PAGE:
NASA aims to discover more about the body least known to man with the upcoming New Horizons mission. New Horizons will hope to fly past Pluto in 2015, using inputs from Hubble’s photos to chart out its path.
Russia finally launched its giant radio telescope, the Spektr-R, into space using a Zenit rocket from the Baikonur Cosmodrome in Kazakhastan on the 18th July. No word about the operational status has been officially released.
The planned elliptic orbit has a perigee of 1000 km and apogee of 330,000 km. The observatory holds a giant 10 meter wide antenna and is expected to be a part of the International Radioastron Astronomy Project. The Astro Space Center of Moscow, a part of the Lebedev Physical Institute of the Russian Academy of Sciences, is coordinating the Radioastron mission. The project is a focal point of international co-operation with 20 nations contributing to it, including the United States.
Tricks up its giant sleeve
The claim to fame of this giant telescope is the facility of interferometry using ground based radio telescopes. In size, it is less than a tenth of the largest radio telescopes on Earth, but due to a technique called interferometry’, the telescope is expected to give resolution higher than Hubble in the radio frequencies.
Radio telescopes are laid out in a particular fashion on a wide area. They separately capture radio waves and then transmit this signal to a central computer, which adjusts for time delays and forms a coherent picture of what the entire field is seeing. This is done by adding’ or interfering’ the differing signals; thus the technique is called interferometry’.
Radio telescopes have another trick up their sleeve a Nobel Prize winning trick. They use the Earth’s rotation in increasing their effective aperture. Signals from a radio source are sampled from different baseline orientations that change as the Earth rotates. This data is then fed into a computer, which uses Fourier analysis in order to obtain information equivalent to a conventional telescope with the equivalent large aperture. This is what gives the name Aperture Synthesis’.
Radioastron will be hoping to use interference with numerous ground based telescopes in order to create a giant effective telescope. It hopes to have a resolution of 7 microarcseconds, which is more than 10,000 times the resolution of the Hubble Space Telescope. On the list of things that Radioastron plans to look at, is a black hole in the center of galaxy M87 (or Virgo A) and different pulsars.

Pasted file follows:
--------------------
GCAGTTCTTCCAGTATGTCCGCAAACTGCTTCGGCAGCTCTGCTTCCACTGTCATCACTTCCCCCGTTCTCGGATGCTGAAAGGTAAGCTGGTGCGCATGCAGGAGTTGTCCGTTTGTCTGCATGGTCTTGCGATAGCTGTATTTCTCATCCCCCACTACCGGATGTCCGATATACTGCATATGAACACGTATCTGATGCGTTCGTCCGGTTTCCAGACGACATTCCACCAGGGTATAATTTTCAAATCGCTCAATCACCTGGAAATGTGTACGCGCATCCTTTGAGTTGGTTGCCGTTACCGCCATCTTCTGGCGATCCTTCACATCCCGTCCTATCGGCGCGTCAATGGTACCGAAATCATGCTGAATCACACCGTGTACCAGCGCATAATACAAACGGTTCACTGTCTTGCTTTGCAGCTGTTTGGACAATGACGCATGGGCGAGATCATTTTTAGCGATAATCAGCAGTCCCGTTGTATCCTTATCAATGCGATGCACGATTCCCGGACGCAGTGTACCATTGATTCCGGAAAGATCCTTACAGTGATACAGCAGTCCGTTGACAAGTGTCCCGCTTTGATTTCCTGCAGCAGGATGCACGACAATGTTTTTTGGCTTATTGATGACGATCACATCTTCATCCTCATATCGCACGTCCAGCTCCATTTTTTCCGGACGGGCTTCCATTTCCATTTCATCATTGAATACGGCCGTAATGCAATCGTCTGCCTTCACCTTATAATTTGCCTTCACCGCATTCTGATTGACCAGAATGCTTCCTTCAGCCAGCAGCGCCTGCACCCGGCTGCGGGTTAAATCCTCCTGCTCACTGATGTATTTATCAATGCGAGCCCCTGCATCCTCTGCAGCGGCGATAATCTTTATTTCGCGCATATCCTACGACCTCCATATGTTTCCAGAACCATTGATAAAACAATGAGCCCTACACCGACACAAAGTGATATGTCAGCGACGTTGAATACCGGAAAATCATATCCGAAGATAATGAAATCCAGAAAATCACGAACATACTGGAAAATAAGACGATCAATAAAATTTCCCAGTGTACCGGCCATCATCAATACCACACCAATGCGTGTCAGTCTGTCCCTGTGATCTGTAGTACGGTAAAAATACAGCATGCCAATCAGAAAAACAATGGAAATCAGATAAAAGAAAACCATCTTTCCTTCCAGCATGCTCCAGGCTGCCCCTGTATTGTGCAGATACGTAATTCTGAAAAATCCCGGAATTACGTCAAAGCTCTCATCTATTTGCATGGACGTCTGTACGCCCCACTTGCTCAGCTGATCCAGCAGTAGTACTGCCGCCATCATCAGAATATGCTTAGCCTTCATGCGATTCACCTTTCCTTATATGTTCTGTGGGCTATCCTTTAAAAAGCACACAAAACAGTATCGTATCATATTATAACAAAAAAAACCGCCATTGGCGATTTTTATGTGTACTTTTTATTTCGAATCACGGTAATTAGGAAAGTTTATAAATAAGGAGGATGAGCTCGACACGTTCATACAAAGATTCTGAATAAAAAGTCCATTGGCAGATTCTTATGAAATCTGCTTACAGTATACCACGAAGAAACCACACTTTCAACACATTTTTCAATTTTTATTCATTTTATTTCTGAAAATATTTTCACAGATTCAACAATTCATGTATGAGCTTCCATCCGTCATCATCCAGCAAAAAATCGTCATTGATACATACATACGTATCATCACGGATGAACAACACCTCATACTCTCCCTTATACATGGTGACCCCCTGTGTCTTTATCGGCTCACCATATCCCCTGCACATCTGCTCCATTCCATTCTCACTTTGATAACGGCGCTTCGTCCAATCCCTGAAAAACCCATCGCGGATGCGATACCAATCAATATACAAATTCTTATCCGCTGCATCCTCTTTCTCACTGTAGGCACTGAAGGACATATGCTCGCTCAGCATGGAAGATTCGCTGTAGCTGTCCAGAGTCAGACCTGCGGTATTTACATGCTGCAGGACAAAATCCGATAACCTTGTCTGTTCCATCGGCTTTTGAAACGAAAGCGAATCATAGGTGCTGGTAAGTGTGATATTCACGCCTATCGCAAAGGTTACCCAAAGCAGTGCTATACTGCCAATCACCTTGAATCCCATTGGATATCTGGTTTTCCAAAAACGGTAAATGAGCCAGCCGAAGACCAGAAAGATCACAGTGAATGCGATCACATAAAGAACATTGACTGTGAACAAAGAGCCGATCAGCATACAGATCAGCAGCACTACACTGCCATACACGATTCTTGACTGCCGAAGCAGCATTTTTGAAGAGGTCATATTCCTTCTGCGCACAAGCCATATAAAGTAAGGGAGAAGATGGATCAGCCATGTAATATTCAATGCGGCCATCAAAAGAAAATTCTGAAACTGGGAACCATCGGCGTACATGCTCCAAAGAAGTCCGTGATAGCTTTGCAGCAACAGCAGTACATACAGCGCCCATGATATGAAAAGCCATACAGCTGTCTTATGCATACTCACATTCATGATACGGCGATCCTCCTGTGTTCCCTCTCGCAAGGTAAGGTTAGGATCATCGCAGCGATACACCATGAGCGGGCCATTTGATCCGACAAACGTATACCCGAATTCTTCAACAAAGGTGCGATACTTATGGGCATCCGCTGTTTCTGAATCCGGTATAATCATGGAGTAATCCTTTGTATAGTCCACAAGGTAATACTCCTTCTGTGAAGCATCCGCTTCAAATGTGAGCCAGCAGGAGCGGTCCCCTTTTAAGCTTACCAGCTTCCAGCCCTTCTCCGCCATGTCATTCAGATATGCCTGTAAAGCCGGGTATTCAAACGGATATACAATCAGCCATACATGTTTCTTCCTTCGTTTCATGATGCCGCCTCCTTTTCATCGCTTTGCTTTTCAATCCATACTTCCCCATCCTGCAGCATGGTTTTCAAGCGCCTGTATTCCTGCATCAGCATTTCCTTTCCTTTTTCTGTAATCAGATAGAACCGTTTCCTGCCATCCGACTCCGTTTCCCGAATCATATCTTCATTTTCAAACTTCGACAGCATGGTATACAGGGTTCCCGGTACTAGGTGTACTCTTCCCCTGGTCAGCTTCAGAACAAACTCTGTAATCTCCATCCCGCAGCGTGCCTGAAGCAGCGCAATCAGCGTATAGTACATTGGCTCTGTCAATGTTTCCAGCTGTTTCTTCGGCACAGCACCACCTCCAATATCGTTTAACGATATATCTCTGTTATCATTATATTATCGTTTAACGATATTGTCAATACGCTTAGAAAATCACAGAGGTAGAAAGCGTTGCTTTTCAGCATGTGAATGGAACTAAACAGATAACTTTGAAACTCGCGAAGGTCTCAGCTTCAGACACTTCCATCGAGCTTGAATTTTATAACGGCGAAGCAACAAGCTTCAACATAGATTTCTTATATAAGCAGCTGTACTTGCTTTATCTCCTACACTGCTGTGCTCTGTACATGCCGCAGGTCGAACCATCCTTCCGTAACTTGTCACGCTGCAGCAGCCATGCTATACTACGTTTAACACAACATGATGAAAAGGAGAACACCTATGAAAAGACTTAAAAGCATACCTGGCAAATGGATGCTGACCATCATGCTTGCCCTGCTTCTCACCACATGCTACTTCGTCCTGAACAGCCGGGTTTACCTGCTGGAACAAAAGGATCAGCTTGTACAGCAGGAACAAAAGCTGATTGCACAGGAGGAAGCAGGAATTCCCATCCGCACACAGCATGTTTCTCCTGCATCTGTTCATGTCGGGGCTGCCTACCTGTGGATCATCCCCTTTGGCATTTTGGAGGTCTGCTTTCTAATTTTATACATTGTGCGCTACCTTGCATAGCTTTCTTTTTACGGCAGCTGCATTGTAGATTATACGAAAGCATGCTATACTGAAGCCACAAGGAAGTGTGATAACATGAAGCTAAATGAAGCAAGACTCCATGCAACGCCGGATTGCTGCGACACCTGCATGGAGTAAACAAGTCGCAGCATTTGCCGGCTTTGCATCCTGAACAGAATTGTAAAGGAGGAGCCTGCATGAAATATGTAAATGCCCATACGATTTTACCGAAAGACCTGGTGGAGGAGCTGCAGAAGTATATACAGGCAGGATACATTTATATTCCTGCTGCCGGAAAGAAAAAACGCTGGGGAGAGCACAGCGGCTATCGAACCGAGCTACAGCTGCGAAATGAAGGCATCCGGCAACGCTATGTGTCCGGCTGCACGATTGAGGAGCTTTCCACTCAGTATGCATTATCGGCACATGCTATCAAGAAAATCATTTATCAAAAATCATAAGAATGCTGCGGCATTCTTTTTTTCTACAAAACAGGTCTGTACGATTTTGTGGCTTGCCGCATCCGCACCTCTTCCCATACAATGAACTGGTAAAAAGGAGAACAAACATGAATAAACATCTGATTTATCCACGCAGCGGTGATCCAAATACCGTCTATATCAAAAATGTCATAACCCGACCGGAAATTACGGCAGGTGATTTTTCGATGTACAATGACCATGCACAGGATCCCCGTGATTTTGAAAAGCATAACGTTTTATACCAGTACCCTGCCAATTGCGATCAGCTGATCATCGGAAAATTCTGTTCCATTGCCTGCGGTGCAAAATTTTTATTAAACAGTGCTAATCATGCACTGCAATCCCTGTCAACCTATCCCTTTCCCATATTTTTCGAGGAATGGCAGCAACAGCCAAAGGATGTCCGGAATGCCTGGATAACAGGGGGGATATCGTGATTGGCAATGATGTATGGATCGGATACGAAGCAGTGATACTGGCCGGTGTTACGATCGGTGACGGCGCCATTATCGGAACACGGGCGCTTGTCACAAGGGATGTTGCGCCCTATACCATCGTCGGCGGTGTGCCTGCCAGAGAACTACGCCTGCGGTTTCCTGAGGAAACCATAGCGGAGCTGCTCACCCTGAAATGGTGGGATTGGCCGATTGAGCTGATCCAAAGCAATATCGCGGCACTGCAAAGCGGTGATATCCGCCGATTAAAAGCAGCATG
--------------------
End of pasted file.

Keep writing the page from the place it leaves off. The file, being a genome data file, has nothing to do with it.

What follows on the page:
Though this is not the first attempt at earth-space telescope interferometry the Japanese attempted such a thing with HALCA, 15 years ago this is certainly the biggest. This one blows even Hubble out of the water.
With the end of the space shuttle program, NASA wants to erase out its legacy. This seems to be the mood, one of disbelief, desperation and anger, in the astronomy circles, in reaction to the cancellation of the James Webb Space Telescope (JWST) program. The JWST, named after the former NASA administrator, is slated to be the successor of the Hubble Space Telescope.
The hue-and-cry follows after the House Appropriations subcommittee decided to slash NASA’s budget for the 2012 fiscal year by nearly 9%, relegating it to its 2008 budget figures. The revised funding of $16.8 billion is a flat $1.6 billion less than the 2011 figure and $2.0 billion less than President Obama’s recommendation to the subcommittee for NASA in 2012.
The JWST project, currently billed at $6.5 billion, is $1.5 billion over its proposed budget. The project is beset with problems, typical of any such massive pioneering venture budget overruns, design overhauls and repeated failures to meet set deadlines. Apparently, the subcommittee thought enough was enough.
The JWST was set to be the best eye in space, surpassing both the Hubble Space Telescope and the Spitzer in its ability to gaze deeper into space and farther back in time. It is a dedicated Infrared Telescope, enabling it to peer through the cold and thick dust clouds that remain opaque in the visible wavelength regime. At about 100 times the magnification power of the Hubble, it was set to make Hubble look like a pair of binoculars. Debra Elmegreen, president of the American Astronomical Society says,
It has the potential to transform astronomy even more than the Hubble Space Telescope did, and it will serve thousands of astronomers in the decades ahead. We cannot abandon it now.
The JWST was slated for a 2014 launch, but was later slotted for a more realistic 2015 launch. Now, no one knows…
Even though scientists are up-in-arms against the cancellation, dissenting voices are emerging. Our own senior editor, Clif Sipe, makes a pertinent point
I think the days of huge government programs are over for several years. The entire European and US economies are in trouble, and might be for some time. When I hear scientists complaining about it, I understand, but I have seen fellow employees at work, being sent to the unemployment lines. That puts things in real perspective for me … most scientists will not lack for work.
However, others are not so sympathetic. Dan Weaver (@DanWeaver_) says on Twitter:
Canceling James Webb space telescope b/c it’s over budget? US politicians should apply that logic to real budget drains: Iraq & Afghanistan
Maybe there is a grain of truth in that. True, jobs and livelihood problems of people are important, but these problems have persisted in American society, and, indeed, of all societies around the world, for centuries. Isn’t it unique that a 20 year expedition by the most successful scientific device ever built the Hubble Space Telescope be followed up by the grandeur of the JWST?